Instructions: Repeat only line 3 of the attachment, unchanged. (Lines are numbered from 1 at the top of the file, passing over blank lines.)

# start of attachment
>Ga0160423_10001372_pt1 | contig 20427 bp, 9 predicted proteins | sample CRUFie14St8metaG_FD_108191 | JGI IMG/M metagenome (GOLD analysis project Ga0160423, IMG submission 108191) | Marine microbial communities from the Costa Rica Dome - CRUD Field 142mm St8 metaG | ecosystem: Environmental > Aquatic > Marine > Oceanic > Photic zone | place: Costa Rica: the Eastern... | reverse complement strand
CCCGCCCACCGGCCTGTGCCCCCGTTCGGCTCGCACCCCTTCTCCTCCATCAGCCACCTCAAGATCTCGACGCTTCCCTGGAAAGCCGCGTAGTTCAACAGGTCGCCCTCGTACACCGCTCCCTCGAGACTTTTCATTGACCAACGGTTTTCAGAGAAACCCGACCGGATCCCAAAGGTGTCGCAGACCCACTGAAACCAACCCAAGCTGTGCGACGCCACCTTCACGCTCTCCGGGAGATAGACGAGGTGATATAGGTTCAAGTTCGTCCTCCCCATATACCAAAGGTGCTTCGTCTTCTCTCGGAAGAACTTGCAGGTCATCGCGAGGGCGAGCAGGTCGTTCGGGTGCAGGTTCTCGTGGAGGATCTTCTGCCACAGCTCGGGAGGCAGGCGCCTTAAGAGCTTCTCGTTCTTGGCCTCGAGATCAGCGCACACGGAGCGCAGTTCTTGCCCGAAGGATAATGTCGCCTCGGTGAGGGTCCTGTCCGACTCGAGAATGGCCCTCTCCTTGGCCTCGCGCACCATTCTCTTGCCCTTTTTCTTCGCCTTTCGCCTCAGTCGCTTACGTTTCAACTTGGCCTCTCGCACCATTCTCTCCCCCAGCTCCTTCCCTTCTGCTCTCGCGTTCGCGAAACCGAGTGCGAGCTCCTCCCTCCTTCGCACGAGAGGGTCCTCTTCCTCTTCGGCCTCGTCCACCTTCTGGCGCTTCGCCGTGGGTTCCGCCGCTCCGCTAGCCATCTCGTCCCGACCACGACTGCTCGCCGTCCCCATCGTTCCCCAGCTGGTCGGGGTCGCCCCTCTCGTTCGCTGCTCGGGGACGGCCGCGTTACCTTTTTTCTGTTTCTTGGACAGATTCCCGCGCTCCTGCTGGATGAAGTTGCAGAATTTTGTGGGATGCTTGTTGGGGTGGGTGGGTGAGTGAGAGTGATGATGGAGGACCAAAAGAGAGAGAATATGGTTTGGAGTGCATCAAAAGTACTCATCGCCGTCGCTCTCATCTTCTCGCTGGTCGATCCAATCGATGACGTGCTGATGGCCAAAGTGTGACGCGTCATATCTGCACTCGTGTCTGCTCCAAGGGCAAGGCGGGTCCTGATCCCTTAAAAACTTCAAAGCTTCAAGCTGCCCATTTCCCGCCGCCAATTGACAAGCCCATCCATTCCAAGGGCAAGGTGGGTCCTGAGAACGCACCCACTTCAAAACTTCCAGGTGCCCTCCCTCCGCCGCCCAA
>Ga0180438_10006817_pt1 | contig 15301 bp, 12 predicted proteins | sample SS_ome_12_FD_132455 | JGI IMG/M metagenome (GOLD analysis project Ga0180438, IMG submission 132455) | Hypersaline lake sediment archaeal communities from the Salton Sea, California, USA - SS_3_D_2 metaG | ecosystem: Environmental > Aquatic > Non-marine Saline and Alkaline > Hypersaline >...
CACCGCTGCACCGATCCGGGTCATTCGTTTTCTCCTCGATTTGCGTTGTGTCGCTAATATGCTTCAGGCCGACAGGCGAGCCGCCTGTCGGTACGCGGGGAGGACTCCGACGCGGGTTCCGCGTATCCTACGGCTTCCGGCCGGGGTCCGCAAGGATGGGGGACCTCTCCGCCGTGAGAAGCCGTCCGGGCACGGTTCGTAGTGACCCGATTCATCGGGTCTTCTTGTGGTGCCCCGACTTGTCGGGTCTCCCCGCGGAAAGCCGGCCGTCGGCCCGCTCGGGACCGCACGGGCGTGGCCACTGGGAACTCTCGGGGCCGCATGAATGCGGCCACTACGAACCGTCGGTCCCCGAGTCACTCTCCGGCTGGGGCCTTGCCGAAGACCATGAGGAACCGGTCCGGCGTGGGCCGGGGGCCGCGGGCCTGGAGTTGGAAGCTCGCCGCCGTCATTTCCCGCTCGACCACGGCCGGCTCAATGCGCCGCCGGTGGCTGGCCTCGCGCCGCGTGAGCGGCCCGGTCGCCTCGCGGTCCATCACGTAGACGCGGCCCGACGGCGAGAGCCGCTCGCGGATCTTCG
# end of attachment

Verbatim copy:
>Ga0180438_10006817_pt1 | contig 15301 bp, 12 predicted proteins | sample SS_ome_12_FD_132455 | JGI IMG/M metagenome (GOLD analysis project Ga0180438, IMG submission 132455) | Hypersaline lake sediment archaeal communities from the Salton Sea, California, USA - SS_3_D_2 metaG | ecosystem: Environmental > Aquatic > Non-marine Saline and Alkaline > Hypersaline >...